LeRoy spent many years in Mena and was a big part of our family’s lives. He spent much of his time while he was in Mena at my shop. He loved to be involved with cars. In the days before the internet, LeRoy was the internet for many of us in the car business. He had a little black book of contact information for most of the salvage yards in the Tennessee, Arkansas, Missouri, Oklahoma and Texas area. He would find, order and pick up parts for me, my Dad, my uncle, and many other friends in the Mena area. He knew just about anyone who was in the car business in Mena and offered his services to anyone. Many days I saw him sit in my shop and spend the entire day on the phone with salvage yards hunting parts.
Recently, a mutual friend told me the story of the first time he met LeRoy. My friend had a body shop in Mena and rebuilt a lot of wrecks. He had just purchased a car in Dallas and asked my Dad if he knew anyone who would be willing to haul the car to Mena. My Dad said that he had a cousin who would probably be able to get the car. My friend talked to LeRoy on the phone and made the arrangements for him to pick up the car. When Leroy pulled up in front of my friend’s shop with the car, he got out and was unloading the car off of the trailer. My friend had no idea that LeRoy was in a wheelchair when he had hired him to pick up the car. It was a big surprise to see a man in a wheelchair unloading the trailer. He went outside and asked LeRoy if he needed help getting the car off the trailer. LeRoy answered matter of factly, “no, I’ve got it.”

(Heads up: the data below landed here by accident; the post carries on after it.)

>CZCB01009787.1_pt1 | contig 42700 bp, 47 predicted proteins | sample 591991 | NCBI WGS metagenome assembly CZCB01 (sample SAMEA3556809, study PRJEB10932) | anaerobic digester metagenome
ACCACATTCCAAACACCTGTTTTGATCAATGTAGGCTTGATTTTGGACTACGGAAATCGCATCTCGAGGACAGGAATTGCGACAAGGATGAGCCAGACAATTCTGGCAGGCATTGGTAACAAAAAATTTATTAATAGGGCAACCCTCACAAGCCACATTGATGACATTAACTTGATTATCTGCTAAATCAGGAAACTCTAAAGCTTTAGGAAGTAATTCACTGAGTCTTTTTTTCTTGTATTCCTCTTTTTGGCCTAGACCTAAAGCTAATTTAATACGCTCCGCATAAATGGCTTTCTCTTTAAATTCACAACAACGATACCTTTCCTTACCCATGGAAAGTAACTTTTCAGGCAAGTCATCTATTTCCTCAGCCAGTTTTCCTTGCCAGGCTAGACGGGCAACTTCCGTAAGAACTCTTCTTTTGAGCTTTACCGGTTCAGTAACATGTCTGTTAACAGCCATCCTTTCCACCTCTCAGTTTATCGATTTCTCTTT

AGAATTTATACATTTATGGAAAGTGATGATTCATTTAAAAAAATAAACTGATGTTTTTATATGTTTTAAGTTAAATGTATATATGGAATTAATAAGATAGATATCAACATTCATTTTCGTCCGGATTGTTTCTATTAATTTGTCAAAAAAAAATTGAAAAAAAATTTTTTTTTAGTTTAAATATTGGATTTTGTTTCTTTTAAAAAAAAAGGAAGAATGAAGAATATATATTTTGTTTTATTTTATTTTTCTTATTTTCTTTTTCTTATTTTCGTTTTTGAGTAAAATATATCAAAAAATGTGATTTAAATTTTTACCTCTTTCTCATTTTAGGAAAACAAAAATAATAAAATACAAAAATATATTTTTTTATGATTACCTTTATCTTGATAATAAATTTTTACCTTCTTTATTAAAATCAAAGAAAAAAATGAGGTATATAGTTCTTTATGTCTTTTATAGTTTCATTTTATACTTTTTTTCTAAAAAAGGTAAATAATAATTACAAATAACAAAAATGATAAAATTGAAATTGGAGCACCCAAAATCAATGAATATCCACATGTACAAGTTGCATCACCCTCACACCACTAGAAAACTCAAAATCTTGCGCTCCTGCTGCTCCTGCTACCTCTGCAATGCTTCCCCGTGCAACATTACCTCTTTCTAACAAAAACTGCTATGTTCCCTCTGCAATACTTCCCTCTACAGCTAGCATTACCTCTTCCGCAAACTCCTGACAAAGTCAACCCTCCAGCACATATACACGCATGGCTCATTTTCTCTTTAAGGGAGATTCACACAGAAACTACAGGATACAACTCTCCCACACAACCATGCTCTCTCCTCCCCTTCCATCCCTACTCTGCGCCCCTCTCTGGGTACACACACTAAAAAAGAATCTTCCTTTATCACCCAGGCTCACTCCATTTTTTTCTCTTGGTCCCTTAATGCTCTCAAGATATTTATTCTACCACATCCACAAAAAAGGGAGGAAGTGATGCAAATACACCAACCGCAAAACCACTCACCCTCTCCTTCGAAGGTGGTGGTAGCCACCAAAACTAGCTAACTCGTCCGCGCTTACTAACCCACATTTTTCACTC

In all of the time that I spent with LeRoy over the years, I never once heard him complain about his situation. It seems to me that James 1:12 (NIV) was written especially for LeRoy; “Blessed is the one who perseveres under trial because, having stood the test, that person will receive the crown of life that the Lord has promised to those who love him.” Hebrews 12:1 (KJV) asks us to “run with patience the race that is set before us.” LeRoy's life is an example of doing just that.
Gentle Reader, whenever things are a bit tough and aren’t going the way I would like them to, I always think about LeRoy and how he handled the challenges that life gave him. His optimism and cheerfulness in the face of very difficult situations impressed me. Like Job, he seemed to say, “I decided to forget my complaints, to put away my sad face and be cheerful.” Job 9:27 (NLT) His determination to do things for himself and not be a burden to others was evident to anyone who knew him. I’m sure that I am not the only person who counts LeRoy as their most unforgettable character.
After LeRoy's memorial, an old college friend of his wrote; "LeRoy would stop in to see me as I moved around the country, I visited him in the rehab a few weeks before he died. Upbeat to the end. Every time after a visit I had the same prayer, "Lord, forgive me for complaining about ANYTHING."